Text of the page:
“Before independence was proclaimed, Kravchuk was the Supreme Soviet chairman and wielded all the power delegated from Moscow. At that period, he would receive national liberation struggle activists, perhaps without too much desire, but also without resistance, and this was to our benefit and contributed to our victory. Within the first democratic Supreme Soviet elected on March 4, 1990, we formed a 124-member People’s Council. An independence group was formed as part of this council, in which the Republican Party that I led constituted a radical core. We first entered the Supreme Soviet on May 15, and two months later, on July 16, the Declaration of Political Sovereignty was adopted. We spent two months to spread propaganda among the communist majority in the corridors, toilets, refreshment rooms, and on the podium. After work, we would go to the MPs’ hotel, where we argued about the destiny of Ukraine, the role of the Communist Party, etc., until midnight or even later. MPs were more honest at the time, and, since the objective historical truth was on the nationalists’ side, they would admit that we were right and gradually side with us. As a result, they supported the declaration which was in fact a program of building an independent Ukraine.

“Kravchuk did not resist this. His attitude and the fact that he accepted rather than slowed down this historic process was also his positive role. Had there been a Russian chauvinist or a Ukrainian turncoat in his place, he could have do harm. But Kravchuk, who took a patient and in fact positive attitude, contributed to the victory of our ideas.

“He made another noble step in the 1994 snap elections. Kuchma won a very dubious victory. The rumor of rigging was sufficient grounds for taking legal action, but Kravchuk wholeheartedly congratulated Kuchma. This is the example of an individual who does not cling to power at any cost. It testifies to a high political culture. It would be good if other contenders for the office of head of state and the serving incumbents also followed this way.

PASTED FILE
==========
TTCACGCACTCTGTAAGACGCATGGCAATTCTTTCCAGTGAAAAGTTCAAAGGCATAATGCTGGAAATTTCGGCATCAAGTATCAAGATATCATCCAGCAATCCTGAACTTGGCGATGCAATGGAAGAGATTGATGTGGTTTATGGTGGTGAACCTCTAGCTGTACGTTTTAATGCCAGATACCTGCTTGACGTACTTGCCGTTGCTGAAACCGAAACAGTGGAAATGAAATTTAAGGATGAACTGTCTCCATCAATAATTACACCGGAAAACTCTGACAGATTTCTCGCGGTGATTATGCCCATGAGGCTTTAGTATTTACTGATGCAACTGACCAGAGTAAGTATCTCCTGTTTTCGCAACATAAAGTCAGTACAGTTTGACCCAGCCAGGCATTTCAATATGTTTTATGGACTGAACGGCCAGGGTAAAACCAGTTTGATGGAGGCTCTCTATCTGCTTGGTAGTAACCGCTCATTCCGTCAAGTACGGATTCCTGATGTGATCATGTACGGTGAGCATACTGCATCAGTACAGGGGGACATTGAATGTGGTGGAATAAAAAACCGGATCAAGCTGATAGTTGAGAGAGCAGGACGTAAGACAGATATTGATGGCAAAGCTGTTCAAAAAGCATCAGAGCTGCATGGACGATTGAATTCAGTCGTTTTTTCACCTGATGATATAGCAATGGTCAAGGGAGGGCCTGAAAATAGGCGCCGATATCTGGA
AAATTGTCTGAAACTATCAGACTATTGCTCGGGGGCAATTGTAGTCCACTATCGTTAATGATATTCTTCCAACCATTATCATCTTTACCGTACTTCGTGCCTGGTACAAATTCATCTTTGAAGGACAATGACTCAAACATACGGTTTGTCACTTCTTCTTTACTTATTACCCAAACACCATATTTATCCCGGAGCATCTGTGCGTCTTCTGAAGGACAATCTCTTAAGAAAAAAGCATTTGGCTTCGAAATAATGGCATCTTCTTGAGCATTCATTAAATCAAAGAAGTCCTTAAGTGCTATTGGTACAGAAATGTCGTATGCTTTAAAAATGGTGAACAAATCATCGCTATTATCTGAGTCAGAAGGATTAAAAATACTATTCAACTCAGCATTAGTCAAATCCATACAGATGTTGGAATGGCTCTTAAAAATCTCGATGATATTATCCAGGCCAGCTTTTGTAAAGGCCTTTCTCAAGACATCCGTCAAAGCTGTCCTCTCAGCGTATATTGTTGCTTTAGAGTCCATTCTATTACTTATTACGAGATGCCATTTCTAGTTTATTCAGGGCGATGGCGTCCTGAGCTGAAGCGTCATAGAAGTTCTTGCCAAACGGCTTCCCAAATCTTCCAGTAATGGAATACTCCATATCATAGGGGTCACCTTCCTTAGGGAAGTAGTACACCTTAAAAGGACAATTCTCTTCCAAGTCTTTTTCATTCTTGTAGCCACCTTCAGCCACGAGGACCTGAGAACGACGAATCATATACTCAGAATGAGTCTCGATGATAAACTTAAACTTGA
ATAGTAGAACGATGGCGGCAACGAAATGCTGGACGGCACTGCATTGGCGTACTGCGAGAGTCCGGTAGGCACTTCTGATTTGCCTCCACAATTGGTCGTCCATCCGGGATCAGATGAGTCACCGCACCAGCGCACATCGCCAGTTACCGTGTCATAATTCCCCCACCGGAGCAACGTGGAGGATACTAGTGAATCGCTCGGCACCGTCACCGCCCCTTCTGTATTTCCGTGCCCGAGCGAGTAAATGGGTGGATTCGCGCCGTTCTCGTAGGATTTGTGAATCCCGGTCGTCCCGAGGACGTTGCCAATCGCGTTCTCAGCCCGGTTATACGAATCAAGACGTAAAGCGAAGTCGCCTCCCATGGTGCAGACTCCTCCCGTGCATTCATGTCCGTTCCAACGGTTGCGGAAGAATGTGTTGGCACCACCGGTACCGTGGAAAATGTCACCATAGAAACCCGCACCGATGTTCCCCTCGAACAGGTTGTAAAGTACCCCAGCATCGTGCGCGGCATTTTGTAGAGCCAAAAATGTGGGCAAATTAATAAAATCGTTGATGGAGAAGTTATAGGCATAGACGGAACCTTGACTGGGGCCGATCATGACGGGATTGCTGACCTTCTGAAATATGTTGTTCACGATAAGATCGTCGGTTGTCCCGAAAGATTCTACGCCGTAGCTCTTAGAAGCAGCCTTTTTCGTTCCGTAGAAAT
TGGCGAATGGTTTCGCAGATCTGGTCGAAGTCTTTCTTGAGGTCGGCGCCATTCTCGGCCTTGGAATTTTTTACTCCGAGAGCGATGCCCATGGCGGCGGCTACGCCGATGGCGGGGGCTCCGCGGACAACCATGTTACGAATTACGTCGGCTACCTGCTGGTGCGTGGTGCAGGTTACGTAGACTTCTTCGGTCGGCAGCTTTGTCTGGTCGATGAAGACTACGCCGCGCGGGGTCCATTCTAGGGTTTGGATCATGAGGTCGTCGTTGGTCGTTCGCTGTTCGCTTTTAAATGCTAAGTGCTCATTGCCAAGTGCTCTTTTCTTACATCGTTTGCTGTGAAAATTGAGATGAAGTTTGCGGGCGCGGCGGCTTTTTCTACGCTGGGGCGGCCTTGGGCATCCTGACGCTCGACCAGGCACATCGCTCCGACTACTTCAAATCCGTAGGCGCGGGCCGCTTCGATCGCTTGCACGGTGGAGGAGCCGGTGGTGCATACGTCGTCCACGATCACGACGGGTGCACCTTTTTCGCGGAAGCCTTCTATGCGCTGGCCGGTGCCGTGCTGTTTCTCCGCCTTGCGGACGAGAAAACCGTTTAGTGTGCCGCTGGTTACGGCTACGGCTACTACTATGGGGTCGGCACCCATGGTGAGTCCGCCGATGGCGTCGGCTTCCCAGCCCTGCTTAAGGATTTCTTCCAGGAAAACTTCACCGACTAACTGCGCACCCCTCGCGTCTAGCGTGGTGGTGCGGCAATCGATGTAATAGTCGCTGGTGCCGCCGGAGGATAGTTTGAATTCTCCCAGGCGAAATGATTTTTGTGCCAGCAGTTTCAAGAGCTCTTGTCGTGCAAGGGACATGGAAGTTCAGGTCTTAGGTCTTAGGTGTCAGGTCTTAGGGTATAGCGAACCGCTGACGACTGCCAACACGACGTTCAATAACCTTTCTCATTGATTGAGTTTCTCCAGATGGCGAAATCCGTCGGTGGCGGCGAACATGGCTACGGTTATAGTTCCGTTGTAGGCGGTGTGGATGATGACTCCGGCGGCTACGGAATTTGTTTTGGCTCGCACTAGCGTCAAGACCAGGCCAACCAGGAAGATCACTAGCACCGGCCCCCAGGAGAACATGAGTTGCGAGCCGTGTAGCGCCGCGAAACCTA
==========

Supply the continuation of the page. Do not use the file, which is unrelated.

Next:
“I first met Kravchuk in the early summer of 1990 at the Supreme Soviet. We went out of the session room and began to speak – I wanted to know more about this person. I saw that he was a wise man. He cast doubt on the anti-Ukrainian concept which maintained that there were only all-Union interests and Ukraine did not have her own national interests. Those who believed otherwise were labeled as nationalists and thrown to prisons.

“I can remember Kravchuk saying in the early 1990s that he had learned about the history of Ukraine in the past 18 months more than in all his previous lifetime. This means that even on such a high Communist Party level the staff-placement system worked in such a way that it was impossible to read something ‘on the side.’ But when glasnost came and various, including the previously banned Ukrainian, literature began to pour in from abroad, he began to read. A Ukrainian by birth, intelligent by nature, he was filled with communist ideology, but, as a wise person who revises his or her outlook because of the received knowledge, when there is an opportunity to gain new information, he seized this opportunity. Therefore, he began to gradually understand the essence of the national liberation movement and take a more positive attitude to it.

“After the abortive August 1991 coup, the Communist Party of Ukraine (KPU) was exposed as one that had hatched a plot, i.e., committed a crime. Moscow sent instructions to fulfill the junta’s orders. But there had already existed the Declaration of Political Sovereignty, so this was an encroachment on the order that was gradually established in Ukraine. So the KPU was banned. One proposal was to condemn and the other was to ban it. Kravchuk was not the initiator of this idea, but he signed without any pressure the resolution to ban the Communist Party.”